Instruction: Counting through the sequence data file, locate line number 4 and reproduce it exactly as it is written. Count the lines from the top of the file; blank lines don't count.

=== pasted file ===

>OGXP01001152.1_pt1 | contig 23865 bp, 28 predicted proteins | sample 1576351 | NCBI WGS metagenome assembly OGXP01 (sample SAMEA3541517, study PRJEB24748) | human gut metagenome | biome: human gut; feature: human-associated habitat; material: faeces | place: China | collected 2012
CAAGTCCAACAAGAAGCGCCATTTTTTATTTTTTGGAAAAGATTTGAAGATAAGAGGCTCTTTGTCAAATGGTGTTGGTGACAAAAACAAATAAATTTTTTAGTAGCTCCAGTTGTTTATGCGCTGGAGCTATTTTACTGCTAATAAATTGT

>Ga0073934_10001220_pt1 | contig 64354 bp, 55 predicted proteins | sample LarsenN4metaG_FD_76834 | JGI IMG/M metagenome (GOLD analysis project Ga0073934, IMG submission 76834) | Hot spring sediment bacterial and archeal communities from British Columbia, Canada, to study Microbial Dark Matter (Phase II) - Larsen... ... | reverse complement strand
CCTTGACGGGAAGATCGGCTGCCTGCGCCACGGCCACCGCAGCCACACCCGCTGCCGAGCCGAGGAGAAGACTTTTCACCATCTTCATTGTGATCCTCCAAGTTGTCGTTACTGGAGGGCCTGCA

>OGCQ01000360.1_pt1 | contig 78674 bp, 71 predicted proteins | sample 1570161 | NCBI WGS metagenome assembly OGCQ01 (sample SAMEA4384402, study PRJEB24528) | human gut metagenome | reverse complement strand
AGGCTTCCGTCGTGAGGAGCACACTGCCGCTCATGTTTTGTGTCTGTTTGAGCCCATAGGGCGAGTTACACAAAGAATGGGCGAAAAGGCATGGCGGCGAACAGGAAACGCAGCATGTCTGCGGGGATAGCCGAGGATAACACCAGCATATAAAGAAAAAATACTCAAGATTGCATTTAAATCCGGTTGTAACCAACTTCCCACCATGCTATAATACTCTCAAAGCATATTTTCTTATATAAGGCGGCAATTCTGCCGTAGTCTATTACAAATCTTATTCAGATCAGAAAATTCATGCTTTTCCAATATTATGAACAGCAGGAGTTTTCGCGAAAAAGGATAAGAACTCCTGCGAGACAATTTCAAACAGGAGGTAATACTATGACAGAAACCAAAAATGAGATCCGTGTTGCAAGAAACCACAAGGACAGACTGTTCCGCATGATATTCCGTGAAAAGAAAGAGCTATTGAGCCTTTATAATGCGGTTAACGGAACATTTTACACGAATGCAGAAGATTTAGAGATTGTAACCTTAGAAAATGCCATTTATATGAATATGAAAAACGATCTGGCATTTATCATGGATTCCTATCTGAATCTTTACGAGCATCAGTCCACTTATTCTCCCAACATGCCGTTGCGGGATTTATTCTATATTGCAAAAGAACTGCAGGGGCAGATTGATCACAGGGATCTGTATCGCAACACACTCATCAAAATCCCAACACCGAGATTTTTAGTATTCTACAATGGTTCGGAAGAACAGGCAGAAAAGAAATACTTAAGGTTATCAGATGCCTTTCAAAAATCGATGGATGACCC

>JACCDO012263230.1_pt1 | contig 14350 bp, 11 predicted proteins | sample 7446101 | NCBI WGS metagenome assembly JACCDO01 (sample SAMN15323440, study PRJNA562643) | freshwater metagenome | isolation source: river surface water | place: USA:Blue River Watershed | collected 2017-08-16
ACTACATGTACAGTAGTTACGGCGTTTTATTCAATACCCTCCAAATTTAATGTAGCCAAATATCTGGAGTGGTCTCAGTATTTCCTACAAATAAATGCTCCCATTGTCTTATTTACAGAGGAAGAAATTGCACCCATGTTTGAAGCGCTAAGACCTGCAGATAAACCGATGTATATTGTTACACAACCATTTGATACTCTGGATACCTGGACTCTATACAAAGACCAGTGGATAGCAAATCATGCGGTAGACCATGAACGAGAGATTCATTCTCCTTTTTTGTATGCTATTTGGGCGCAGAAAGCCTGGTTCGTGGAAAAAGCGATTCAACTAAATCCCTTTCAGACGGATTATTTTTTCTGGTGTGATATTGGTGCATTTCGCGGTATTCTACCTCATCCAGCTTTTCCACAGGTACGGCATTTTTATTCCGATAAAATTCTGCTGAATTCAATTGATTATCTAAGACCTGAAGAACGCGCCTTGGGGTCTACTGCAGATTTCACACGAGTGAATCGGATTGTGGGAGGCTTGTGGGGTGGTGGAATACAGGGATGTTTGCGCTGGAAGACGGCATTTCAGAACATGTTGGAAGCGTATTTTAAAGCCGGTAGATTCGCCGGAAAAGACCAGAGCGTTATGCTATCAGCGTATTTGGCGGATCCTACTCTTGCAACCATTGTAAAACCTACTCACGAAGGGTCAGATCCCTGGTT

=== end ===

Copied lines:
CCTTGACGGGAAGATCGGCTGCCTGCGCCACGGCCACCGCAGCCACACCCGCTGCCGAGCCGAGGAGAAGACTTTTCACCATCTTCATTGTGATCCTCCAAGTTGTCGTTACTGGAGGGCCTGCA